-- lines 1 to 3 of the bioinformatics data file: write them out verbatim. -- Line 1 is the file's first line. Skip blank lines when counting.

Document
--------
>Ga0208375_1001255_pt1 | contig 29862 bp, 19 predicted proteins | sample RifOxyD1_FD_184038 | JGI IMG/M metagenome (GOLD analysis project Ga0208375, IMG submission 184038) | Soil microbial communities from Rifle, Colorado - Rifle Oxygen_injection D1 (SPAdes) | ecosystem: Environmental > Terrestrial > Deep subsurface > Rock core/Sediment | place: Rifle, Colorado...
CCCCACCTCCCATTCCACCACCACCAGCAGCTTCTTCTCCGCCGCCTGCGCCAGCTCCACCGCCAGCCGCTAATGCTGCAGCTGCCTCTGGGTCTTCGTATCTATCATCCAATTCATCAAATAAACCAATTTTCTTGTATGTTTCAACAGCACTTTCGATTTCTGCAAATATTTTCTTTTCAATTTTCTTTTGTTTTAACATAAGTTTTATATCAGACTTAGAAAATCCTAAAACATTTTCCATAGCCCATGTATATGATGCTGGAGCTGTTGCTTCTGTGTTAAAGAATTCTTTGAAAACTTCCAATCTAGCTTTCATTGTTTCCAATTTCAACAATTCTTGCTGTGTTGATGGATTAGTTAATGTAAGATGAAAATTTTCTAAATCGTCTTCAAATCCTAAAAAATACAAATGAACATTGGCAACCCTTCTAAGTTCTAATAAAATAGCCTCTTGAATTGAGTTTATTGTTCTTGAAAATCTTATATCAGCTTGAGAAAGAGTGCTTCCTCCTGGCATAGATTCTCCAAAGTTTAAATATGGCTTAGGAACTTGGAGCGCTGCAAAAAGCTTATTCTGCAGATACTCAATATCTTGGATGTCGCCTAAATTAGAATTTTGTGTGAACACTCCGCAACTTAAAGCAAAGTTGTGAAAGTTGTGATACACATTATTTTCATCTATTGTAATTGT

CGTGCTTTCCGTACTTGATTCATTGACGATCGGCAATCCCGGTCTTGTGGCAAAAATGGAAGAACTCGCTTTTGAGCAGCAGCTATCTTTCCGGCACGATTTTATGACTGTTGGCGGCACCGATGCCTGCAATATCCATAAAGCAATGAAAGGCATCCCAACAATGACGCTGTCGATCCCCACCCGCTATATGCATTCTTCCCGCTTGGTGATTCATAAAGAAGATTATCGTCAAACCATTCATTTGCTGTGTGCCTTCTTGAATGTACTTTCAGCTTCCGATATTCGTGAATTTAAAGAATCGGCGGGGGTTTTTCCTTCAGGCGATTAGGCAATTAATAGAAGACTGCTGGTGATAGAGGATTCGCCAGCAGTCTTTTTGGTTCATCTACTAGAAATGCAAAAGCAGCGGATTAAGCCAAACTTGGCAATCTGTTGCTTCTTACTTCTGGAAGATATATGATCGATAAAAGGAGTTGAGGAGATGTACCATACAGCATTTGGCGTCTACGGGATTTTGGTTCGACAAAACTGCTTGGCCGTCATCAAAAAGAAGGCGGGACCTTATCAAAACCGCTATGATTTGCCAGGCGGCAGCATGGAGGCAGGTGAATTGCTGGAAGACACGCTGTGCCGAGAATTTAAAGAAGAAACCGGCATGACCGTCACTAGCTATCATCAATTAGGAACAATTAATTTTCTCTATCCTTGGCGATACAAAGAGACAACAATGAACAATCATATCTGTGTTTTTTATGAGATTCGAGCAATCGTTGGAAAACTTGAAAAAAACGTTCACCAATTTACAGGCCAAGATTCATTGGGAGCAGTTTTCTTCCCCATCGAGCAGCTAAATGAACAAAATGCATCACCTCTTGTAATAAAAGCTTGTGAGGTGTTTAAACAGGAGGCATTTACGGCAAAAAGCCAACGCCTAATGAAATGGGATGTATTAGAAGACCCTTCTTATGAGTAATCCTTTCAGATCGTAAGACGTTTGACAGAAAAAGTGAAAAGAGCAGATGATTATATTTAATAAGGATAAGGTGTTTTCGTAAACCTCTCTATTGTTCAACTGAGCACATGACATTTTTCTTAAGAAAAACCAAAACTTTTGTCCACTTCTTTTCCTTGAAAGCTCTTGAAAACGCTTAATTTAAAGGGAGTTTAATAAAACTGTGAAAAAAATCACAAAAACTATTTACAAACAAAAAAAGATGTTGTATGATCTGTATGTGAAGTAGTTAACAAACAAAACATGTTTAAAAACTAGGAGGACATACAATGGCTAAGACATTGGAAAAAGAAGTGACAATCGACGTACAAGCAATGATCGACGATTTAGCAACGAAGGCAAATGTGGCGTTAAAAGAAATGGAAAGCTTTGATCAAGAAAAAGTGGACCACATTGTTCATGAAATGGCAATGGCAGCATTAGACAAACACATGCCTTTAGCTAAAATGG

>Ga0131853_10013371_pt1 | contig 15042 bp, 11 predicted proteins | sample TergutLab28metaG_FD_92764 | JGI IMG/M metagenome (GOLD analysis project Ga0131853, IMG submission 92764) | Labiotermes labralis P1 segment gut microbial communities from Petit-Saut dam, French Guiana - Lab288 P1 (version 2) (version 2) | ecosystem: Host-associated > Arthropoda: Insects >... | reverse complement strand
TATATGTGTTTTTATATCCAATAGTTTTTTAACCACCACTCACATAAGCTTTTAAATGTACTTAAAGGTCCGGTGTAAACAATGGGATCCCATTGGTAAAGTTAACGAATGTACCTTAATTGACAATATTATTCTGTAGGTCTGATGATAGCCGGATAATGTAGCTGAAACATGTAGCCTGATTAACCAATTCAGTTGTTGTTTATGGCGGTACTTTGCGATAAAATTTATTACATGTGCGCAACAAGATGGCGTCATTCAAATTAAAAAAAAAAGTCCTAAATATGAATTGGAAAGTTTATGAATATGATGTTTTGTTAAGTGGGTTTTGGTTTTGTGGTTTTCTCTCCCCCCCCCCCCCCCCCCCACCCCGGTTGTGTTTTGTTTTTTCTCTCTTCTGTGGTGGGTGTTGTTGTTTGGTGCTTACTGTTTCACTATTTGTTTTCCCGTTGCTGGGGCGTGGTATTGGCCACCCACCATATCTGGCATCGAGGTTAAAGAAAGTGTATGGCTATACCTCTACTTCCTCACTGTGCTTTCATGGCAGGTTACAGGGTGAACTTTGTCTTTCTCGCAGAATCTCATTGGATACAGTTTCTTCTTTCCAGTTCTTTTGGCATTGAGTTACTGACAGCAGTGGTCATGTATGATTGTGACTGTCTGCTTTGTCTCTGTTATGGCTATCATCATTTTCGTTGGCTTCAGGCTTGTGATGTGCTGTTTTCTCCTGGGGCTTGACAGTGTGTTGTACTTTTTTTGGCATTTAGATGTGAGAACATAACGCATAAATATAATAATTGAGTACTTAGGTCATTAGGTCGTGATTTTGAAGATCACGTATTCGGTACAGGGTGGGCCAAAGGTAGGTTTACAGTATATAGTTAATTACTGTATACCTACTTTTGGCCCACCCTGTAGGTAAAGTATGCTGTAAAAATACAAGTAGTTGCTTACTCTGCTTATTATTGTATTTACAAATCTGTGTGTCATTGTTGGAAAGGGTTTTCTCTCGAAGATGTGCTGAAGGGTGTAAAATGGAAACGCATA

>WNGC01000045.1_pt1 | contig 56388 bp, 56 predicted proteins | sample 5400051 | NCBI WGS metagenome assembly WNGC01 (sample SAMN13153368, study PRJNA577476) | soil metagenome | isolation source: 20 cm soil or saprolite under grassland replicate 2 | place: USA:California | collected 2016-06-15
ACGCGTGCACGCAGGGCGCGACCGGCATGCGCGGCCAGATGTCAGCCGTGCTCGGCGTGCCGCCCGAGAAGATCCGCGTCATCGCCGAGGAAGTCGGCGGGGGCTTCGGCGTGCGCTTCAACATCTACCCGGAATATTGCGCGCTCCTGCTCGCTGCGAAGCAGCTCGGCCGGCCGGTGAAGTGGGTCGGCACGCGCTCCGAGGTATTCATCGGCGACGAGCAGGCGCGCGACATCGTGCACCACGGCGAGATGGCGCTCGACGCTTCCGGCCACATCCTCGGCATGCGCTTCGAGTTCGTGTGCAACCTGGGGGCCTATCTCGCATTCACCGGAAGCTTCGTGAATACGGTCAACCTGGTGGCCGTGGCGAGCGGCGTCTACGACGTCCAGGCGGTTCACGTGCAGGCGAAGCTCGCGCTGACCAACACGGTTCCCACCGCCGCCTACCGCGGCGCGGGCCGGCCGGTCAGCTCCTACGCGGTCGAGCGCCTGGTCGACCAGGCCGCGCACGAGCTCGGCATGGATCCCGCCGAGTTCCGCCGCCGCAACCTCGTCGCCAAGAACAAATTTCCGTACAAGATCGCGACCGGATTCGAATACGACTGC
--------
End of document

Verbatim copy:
>Ga0208375_1001255_pt1 | contig 29862 bp, 19 predicted proteins | sample RifOxyD1_FD_184038 | JGI IMG/M metagenome (GOLD analysis project Ga0208375, IMG submission 184038) | Soil microbial communities from Rifle, Colorado - Rifle Oxygen_injection D1 (SPAdes) | ecosystem: Environmental > Terrestrial > Deep subsurface > Rock core/Sediment | place: Rifle, Colorado...
CCCCACCTCCCATTCCACCACCACCAGCAGCTTCTTCTCCGCCGCCTGCGCCAGCTCCACCGCCAGCCGCTAATGCTGCAGCTGCCTCTGGGTCTTCGTATCTATCATCCAATTCATCAAATAAACCAATTTTCTTGTATGTTTCAACAGCACTTTCGATTTCTGCAAATATTTTCTTTTCAATTTTCTTTTGTTTTAACATAAGTTTTATATCAGACTTAGAAAATCCTAAAACATTTTCCATAGCCCATGTATATGATGCTGGAGCTGTTGCTTCTGTGTTAAAGAATTCTTTGAAAACTTCCAATCTAGCTTTCATTGTTTCCAATTTCAACAATTCTTGCTGTGTTGATGGATTAGTTAATGTAAGATGAAAATTTTCTAAATCGTCTTCAAATCCTAAAAAATACAAATGAACATTGGCAACCCTTCTAAGTTCTAATAAAATAGCCTCTTGAATTGAGTTTATTGTTCTTGAAAATCTTATATCAGCTTGAGAAAGAGTGCTTCCTCCTGGCATAGATTCTCCAAAGTTTAAATATGGCTTAGGAACTTGGAGCGCTGCAAAAAGCTTATTCTGCAGATACTCAATATCTTGGATGTCGCCTAAATTAGAATTTTGTGTGAACACTCCGCAACTTAAAGCAAAGTTGTGAAAGTTGTGATACACATTATTTTCATCTATTGTAATTGT

CGTGCTTTCCGTACTTGATTCATTGACGATCGGCAATCCCGGTCTTGTGGCAAAAATGGAAGAACTCGCTTTTGAGCAGCAGCTATCTTTCCGGCACGATTTTATGACTGTTGGCGGCACCGATGCCTGCAATATCCATAAAGCAATGAAAGGCATCCCAACAATGACGCTGTCGATCCCCACCCGCTATATGCATTCTTCCCGCTTGGTGATTCATAAAGAAGATTATCGTCAAACCATTCATTTGCTGTGTGCCTTCTTGAATGTACTTTCAGCTTCCGATATTCGTGAATTTAAAGAATCGGCGGGGGTTTTTCCTTCAGGCGATTAGGCAATTAATAGAAGACTGCTGGTGATAGAGGATTCGCCAGCAGTCTTTTTGGTTCATCTACTAGAAATGCAAAAGCAGCGGATTAAGCCAAACTTGGCAATCTGTTGCTTCTTACTTCTGGAAGATATATGATCGATAAAAGGAGTTGAGGAGATGTACCATACAGCATTTGGCGTCTACGGGATTTTGGTTCGACAAAACTGCTTGGCCGTCATCAAAAAGAAGGCGGGACCTTATCAAAACCGCTATGATTTGCCAGGCGGCAGCATGGAGGCAGGTGAATTGCTGGAAGACACGCTGTGCCGAGAATTTAAAGAAGAAACCGGCATGACCGTCACTAGCTATCATCAATTAGGAACAATTAATTTTCTCTATCCTTGGCGATACAAAGAGACAACAATGAACAATCATATCTGTGTTTTTTATGAGATTCGAGCAATCGTTGGAAAACTTGAAAAAAACGTTCACCAATTTACAGGCCAAGATTCATTGGGAGCAGTTTTCTTCCCCATCGAGCAGCTAAATGAACAAAATGCATCACCTCTTGTAATAAAAGCTTGTGAGGTGTTTAAACAGGAGGCATTTACGGCAAAAAGCCAACGCCTAATGAAATGGGATGTATTAGAAGACCCTTCTTATGAGTAATCCTTTCAGATCGTAAGACGTTTGACAGAAAAAGTGAAAAGAGCAGATGATTATATTTAATAAGGATAAGGTGTTTTCGTAAACCTCTCTATTGTTCAACTGAGCACATGACATTTTTCTTAAGAAAAACCAAAACTTTTGTCCACTTCTTTTCCTTGAAAGCTCTTGAAAACGCTTAATTTAAAGGGAGTTTAATAAAACTGTGAAAAAAATCACAAAAACTATTTACAAACAAAAAAAGATGTTGTATGATCTGTATGTGAAGTAGTTAACAAACAAAACATGTTTAAAAACTAGGAGGACATACAATGGCTAAGACATTGGAAAAAGAAGTGACAATCGACGTACAAGCAATGATCGACGATTTAGCAACGAAGGCAAATGTGGCGTTAAAAGAAATGGAAAGCTTTGATCAAGAAAAAGTGGACCACATTGTTCATGAAATGGCAATGGCAGCATTAGACAAACACATGCCTTTAGCTAAAATGG